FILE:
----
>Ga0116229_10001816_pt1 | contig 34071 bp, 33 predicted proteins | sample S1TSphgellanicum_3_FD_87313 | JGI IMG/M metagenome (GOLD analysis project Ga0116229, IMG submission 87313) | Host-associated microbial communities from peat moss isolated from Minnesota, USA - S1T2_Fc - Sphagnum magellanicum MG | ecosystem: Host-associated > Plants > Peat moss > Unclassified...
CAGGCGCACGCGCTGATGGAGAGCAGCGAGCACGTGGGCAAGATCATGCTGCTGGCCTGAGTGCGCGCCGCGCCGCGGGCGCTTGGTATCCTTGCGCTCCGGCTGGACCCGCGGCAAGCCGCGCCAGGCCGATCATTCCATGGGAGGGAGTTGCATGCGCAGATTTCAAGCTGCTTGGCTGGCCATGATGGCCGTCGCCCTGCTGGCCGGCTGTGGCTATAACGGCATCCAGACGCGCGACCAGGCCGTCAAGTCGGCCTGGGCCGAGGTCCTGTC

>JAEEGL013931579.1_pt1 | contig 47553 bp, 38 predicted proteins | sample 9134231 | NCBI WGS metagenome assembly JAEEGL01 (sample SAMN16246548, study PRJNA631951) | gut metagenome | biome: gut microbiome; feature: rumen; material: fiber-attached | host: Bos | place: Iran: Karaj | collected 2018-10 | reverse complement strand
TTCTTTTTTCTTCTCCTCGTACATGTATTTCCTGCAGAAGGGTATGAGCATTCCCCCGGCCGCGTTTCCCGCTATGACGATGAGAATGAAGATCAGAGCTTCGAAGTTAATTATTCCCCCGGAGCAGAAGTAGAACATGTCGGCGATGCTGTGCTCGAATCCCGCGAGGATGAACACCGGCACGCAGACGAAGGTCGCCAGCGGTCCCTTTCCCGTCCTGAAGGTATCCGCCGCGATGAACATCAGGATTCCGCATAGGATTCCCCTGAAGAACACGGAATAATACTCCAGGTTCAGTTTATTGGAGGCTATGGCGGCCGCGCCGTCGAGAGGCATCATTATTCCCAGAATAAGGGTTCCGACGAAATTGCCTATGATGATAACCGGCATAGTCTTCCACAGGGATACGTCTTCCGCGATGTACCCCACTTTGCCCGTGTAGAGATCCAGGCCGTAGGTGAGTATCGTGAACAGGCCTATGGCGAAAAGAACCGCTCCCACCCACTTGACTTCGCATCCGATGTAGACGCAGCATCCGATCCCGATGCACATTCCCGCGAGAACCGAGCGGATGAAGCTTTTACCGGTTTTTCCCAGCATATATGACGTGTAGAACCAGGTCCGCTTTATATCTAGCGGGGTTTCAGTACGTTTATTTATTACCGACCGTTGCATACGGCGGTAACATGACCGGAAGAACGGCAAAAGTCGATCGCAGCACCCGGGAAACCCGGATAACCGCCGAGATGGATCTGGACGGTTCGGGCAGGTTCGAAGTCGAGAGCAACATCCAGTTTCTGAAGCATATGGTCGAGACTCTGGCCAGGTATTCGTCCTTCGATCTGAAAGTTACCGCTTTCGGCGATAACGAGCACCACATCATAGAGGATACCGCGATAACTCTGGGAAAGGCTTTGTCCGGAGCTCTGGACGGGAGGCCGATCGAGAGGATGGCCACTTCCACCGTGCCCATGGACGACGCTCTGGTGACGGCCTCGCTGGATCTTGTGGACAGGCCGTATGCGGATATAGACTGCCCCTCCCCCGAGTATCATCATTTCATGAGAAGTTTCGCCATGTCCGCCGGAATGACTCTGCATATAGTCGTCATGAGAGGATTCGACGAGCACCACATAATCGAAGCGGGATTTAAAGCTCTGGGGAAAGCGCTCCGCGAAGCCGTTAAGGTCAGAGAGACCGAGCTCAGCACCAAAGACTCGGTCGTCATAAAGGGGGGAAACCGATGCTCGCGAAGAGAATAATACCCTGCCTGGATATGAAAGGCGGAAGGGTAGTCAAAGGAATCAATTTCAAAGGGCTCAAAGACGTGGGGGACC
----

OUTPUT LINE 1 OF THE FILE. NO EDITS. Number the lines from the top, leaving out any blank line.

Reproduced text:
>Ga0116229_10001816_pt1 | contig 34071 bp, 33 predicted proteins | sample S1TSphgellanicum_3_FD_87313 | JGI IMG/M metagenome (GOLD analysis project Ga0116229, IMG submission 87313) | Host-associated microbial communities from peat moss isolated from Minnesota, USA - S1T2_Fc - Sphagnum magellanicum MG | ecosystem: Host-associated > Plants > Peat moss > Unclassified...